A close friend and I often joke that our taste in music crystallized in 2003. I suppose one could argue that ossification first set in around then; as much as we supposedly have our tongues in cheek, the truth is that I haven’t made a huge amount of effort to discover new music in the last decade. Not that I don’t, of course; it’s just that I don’t make finding new music a priority.
Part of the problem is the simple fact that I don’t listen to as much music as I used to. I listen to news programming an awful lot more than I did twenty years ago and I have a regular rotation of podcasts to get through week to week. Such programming takes up all of my listening time: a fairly sizeable commute to work and periods of physical exercise.
I rarely listen to music at other times, at least not actively. I don’t pay particularly close attention to music playing in bars or restaurants when I’m out and about, typically because I don’t like the music enough to become particularly curious. There’s nothing new there. Where my appreciation of music was once driven by a need for discovery, it’s now driven by a nostalgic tendency to celebrate the familiar and, often, to denigrate the unfamiliar. This seems reasonable to me… I mean, there hasn’t been any good music produced since 2003.
For a long time I’ve accepted this state of affairs, though I’ve refused to condemn my love of music to my teenage past. I don’t believe music is a product for the young, as much as those who control the music industry may believe this to be so. Beyond that however, I don’t think about the medium as much as I used to and I don’t listen to music as much as I used to. I feel that I’ve lost much of my authority to speak about popular music in any kind of critical way.
Now, that’s pushing things, just a little. When I consumed music in great amounts, particularly throughout my teenage years, my critiques of popular music forms I didn’t like where not necessarily of a notably high intellectual level. In fact, I mostly consumed popular music through a mechanic dominated by my own ideological perceptions and an emotional appreciation of the form. In that sense, I didn’t have much authority in the first place. Of course, we’re getting into sticky territory here, especially when talking about a popular cultural form. Do I really have to have a solid background in music theory to point out I think that the majority of popular music produced today is garbage? Surely the clear disposability of the medium lends itself to such criticism.
There’s also an additional level here that makes me a little uncomfortable, specifically the idea that my distaste for current popular music is driven as much by a growing generational gap as by anything else. My immediate riposte to that would be that I used to be considerably harder to please; if anything, my taste in music is considerably more populist now than it once was. You’ll notice however, that I am completely failing to get away from a personal understanding of music. This calls the notion of being critical into question, really. When I complain about the contrived shallowness of contemporary pop, I am not necessarily criticizing the form in the context of what has come before but am rather reacting negatively to what I see as an unopposed victory for commercial interest in a supposedly creative process. This is the constant. This is what drives me crazy. That opposition to commercialism in music, or at least the commercialism run rampant that has utterly corrupted the popular music scene and rendered plagiarism a virtue assuming you have the connections, derives from a personal interpretation of popular music’s function and importance more than a clinical interpretation of the form’s relevance in modern society.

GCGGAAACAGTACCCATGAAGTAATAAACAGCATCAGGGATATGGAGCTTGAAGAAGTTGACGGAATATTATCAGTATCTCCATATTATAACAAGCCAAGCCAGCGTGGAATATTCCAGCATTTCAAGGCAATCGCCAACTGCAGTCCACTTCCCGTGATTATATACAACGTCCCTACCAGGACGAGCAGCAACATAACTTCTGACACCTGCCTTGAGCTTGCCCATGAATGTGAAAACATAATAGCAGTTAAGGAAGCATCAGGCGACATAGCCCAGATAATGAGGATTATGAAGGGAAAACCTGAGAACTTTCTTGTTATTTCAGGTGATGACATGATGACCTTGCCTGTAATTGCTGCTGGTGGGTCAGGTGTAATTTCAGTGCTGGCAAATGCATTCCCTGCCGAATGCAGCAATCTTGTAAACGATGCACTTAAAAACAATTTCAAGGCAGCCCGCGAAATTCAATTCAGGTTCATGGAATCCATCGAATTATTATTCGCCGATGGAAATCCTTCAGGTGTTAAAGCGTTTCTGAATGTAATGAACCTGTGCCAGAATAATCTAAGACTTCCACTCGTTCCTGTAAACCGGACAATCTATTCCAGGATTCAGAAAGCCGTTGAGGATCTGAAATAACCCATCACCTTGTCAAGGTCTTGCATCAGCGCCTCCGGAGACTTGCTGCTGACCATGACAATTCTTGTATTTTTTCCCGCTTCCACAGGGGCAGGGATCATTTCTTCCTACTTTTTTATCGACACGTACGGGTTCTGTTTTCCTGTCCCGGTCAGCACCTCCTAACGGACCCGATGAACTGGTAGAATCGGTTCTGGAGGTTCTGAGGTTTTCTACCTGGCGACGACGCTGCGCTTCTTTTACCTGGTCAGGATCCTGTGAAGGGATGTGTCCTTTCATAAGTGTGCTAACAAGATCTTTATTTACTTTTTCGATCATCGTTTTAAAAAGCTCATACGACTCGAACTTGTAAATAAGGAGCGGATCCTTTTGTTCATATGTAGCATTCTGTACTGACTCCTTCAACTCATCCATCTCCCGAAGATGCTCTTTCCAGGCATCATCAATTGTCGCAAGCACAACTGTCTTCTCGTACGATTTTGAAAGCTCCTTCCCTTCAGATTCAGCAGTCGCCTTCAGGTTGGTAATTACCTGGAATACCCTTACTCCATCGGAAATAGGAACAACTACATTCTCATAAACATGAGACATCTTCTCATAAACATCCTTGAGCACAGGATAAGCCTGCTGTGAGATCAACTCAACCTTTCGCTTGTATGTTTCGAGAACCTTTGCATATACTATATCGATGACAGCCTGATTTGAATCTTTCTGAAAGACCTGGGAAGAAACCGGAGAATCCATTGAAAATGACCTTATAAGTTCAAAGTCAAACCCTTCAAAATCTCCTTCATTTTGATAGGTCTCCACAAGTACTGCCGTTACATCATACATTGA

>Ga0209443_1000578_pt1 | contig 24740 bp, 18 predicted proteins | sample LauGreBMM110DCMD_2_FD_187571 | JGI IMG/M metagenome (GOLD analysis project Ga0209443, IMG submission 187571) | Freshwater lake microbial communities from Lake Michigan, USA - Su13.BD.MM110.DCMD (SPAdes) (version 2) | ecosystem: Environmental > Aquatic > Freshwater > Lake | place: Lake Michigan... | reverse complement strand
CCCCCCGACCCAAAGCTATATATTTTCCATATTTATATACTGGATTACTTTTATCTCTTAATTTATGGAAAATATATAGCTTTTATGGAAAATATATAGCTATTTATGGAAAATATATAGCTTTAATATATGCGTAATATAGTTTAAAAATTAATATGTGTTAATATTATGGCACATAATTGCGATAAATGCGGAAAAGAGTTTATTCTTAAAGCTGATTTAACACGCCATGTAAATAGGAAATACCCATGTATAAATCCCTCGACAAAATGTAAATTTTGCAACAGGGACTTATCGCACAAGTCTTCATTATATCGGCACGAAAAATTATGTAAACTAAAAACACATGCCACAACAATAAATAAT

This brings me to the concept of a personal musicology. Increasingly, I find myself wanting to engage with popular music once more and to write about it critically. I have little interest in acquiring a particularly substantial understanding of present-day popular music however and I lack the tools (particularly in the field of music theory) to analyze popular music in a manner that I would find satisfactory. Instead, I’d like to think about my own reactions to popular music and the evolution of the thought processes that feed those reactions: a musicology not of the self but of my self. This is of course pushing the limits of propriety regarding personal vanity just a little bit, but hey: this is the Internet and it’s the twenty-first century.
Having said that, there’s no merit to writing glorified diary entries and posting them to the Internet, though I’m not sure that’s possible anyway. I can’t simply recreate the reactions of my twelve-year-old self to hearing Radiohead for the first time or of my sixteen-year-old self discovering The Velvet Underground. It’s just as well, though. The truth is that writing essays based on how I view those discoveries now should be far more interesting. That’s the goal of this little series that I’m starting today: to go back to the start and make the journey back to the present anew, asking questions all the way. As I’ve already written here, I understand my appreciation of music to be driven mostly by ideological factors, but I’m looking forward to remembering the passion of my teenage years in particular with the context of my 20s already behind me. My personal musicology is not over, as much as I might believe that 2003 marked the end of my active participation in popular music as a medium. It continues to evolve. As an historian, surely I should study my past to understand my present? I hope you join me and I hope you find the journey interesting.